Extreme Multiphase Flow
Another simulation the Theta ESP project team has underway on Theta is also concerned with turbulent flow, but in this case the complexity is compounded by the presence of both gas and liquid and vapor bubbles. Some of the major computational challenges are caused by different fluid densities ranging from 100 and 1000. Solving the physics of the interactions and resolving the differences between the two phases dynamically throughout the simulation is the primary task.
The team is using a mature finite-element flow solver (PHASTA), which is paired with anisotropic adaptive meshing procedures. PHASTA is a parallel, hierarchic (2nd to 5th order accurate), adaptive, stabilized (finite-element) transient analysis solver for compressible or incompressible flows. PHASTA is also being used for the aerodynamics calculations. It’s the same code base and basic method (finite element, adaptive mesh).
PHASTA has multiple specific flow solver methods and modules to handle very different types of flows. Collaborating with Intel at a Theta ESP hands-on workshop, the team worked to tune PHASTA.
In Situ Analytics
Computational power has grown with amazing rapidity, but the file systems and the ability to write out the data have not kept pace. So, the team is doing some interesting research known as in situ analytics. While solving flow equations, at the same time they are actually analyzing the results using alternate threads of the hardware to do data analytics. They are also extracting data for visualization. What formerly would be handled as part of the post processing procedures is now being done live – in situ – as part of the ongoing simulation.
Theta’s Intel Xeon Phi processors have 64 CPU cores supporting up to 4 threads each and some of Theta’s threads are being used to conduct the simulations, while some perform in situ analysis and visualization. No GPUs are involved, which creates a more homogenous computing environment than typical analysis/visualization systems. The move to Theta has resulted in improved vectorization and a larger fraction of the CPU being used efficiently compared to the previous environment. PHASTA, mentioned above, is an example of a typical code used in the Theta ESP program. It brings together representatives from a number of institutions to develop a solution to cutting-edge problems in computational science, targeting next-generation supercomputers. PHASTA has been coded for flat MPI and MPI+X where X is either part-based threads or more fine-grained task-based threads. The latter has been shown to scale to large numbers of compute nodes at better than 75% efficiency on a variety of architectures. The contributors to the project will engage early with Theta and eventually Aurora to make sure that their code runs extremely well on the emerging hardware.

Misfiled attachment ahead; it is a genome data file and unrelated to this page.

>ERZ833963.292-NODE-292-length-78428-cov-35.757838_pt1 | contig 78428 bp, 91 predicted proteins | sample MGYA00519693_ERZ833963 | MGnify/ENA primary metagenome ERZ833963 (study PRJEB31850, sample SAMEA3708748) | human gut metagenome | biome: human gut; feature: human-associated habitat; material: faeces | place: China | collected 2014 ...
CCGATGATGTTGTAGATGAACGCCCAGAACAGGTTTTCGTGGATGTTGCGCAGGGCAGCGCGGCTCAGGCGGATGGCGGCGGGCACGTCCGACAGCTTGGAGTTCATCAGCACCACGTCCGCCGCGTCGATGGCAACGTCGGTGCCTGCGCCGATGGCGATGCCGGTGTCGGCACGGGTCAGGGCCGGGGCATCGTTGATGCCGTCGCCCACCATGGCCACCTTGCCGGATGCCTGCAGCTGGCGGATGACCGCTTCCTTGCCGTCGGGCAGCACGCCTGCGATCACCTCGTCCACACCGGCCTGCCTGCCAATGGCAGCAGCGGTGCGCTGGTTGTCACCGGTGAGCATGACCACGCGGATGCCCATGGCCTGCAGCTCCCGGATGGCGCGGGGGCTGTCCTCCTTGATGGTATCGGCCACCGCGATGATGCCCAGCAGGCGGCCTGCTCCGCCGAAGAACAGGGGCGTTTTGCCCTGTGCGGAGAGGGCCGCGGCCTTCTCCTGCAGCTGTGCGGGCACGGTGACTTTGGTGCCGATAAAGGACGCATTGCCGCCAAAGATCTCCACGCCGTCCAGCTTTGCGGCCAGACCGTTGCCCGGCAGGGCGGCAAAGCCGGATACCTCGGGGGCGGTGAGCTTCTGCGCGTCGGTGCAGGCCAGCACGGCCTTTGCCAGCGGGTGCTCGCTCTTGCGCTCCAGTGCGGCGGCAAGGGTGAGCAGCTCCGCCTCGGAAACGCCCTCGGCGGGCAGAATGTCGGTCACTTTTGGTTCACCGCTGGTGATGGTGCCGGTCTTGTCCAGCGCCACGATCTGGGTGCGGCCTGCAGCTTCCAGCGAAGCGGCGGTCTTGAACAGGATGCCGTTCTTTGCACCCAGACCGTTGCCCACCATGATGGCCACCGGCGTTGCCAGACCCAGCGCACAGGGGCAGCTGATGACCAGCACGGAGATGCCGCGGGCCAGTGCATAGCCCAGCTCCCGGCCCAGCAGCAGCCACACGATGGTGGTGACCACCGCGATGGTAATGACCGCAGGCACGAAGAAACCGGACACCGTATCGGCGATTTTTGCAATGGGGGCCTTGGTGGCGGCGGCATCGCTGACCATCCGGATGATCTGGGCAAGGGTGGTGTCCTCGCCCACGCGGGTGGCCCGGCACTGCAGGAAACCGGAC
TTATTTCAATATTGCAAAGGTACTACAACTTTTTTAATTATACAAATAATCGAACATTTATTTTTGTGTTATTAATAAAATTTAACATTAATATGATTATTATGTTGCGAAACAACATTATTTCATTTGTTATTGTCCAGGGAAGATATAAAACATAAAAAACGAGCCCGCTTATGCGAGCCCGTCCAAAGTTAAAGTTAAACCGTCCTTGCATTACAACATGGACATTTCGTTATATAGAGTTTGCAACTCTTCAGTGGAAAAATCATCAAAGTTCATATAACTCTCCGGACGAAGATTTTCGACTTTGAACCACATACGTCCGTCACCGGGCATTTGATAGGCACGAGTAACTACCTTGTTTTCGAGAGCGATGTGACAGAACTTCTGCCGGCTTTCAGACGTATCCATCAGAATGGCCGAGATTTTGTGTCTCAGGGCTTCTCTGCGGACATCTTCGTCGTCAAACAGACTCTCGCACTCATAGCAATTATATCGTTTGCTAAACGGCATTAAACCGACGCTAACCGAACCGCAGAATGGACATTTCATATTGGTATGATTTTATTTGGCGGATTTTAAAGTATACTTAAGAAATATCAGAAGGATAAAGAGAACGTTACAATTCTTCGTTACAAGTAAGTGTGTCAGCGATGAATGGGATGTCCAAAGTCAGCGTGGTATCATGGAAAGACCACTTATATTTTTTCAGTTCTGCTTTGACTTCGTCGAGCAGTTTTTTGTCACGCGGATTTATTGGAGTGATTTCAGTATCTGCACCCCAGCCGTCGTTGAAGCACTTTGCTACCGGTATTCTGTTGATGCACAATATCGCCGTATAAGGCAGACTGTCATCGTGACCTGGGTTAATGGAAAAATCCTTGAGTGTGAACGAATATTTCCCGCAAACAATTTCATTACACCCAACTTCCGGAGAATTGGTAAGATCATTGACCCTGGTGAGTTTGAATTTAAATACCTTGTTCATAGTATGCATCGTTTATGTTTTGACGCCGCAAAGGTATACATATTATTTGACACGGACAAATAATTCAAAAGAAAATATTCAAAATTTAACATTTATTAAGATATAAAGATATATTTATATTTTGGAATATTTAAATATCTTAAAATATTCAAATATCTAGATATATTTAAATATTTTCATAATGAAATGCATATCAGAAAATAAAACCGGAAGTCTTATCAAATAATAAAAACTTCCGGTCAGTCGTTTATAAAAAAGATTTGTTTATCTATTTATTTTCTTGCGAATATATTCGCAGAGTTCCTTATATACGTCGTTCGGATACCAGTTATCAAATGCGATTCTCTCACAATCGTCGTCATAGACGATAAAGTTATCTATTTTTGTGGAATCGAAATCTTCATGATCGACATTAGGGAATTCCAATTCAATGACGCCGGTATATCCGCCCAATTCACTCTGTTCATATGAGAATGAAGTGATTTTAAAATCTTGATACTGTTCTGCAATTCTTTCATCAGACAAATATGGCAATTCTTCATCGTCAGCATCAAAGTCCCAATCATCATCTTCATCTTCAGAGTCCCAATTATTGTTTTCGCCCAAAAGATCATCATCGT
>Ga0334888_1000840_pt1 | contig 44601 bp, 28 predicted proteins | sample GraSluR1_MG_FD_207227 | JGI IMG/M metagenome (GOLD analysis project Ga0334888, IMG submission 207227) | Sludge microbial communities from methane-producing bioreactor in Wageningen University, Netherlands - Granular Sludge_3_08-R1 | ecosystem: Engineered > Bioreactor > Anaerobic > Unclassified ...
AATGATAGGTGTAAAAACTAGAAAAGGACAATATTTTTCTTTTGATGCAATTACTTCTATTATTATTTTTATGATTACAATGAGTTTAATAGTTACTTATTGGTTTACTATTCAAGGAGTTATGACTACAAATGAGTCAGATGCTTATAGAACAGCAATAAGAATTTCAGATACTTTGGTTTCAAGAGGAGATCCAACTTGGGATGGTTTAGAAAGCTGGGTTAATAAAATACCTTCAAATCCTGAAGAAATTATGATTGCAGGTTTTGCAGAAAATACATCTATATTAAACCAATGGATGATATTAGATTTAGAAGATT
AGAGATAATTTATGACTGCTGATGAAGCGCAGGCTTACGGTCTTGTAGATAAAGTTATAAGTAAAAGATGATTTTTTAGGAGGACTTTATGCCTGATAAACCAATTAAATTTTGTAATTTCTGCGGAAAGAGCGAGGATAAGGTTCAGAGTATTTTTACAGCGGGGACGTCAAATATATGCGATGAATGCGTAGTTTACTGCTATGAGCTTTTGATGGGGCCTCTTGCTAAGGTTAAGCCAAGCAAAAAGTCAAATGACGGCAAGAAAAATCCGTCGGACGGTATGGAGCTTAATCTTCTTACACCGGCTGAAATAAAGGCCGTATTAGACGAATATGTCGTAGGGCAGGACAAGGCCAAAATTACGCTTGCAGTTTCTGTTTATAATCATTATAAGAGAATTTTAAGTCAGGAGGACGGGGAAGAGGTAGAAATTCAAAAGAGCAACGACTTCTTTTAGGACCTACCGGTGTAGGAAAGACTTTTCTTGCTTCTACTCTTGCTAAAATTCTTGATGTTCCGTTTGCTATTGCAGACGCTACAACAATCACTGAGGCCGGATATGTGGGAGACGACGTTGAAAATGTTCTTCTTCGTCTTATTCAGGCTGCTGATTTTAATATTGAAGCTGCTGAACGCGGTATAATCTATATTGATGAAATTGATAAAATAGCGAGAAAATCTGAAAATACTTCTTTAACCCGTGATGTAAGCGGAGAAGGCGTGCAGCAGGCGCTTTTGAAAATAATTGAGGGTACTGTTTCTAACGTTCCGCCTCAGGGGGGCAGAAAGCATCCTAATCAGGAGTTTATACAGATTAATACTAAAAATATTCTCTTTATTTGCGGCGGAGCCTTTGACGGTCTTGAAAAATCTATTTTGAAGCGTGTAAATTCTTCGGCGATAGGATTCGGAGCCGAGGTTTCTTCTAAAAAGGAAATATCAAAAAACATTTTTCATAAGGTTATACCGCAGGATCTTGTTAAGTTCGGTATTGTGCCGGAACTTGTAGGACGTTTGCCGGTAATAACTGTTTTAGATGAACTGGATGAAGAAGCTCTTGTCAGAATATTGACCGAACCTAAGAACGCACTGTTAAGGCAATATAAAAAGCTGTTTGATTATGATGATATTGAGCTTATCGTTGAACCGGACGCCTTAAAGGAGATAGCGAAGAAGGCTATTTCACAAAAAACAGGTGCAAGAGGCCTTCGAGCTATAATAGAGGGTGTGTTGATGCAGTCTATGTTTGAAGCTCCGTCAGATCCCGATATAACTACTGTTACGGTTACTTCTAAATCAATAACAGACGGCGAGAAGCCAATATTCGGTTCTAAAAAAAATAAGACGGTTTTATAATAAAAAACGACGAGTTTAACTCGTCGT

The project works directly with a variety of interested parties who can benefit from its findings. For example, Jansen is collaborating with Boeing on the design of aircraft tail structures. Two Boeing employees are co-PIs on Jansen’s project in the Aurora Early Science Program now underway at ALCF. This helps ensure that the ALCF research is solving problems of interest to Boeing and the HPC user community in general. A number of experts are interested in the fluid science breakthroughs that are developing as a result of the application of the power of Theta’s advanced architecture. This involves members of the basic fluid dynamics community that includes CFD researchers, experimentalists, academia, and companies like Boeing, that are interested in the ALCF’s science output.
By learning more about the fundamental physics revealed by these observations, the researchers will be able to improve their investigations of cutting edge fluid mechanics and move into uncharted territory such as full engineering realism.
This article originally appeared in R&D Magazine.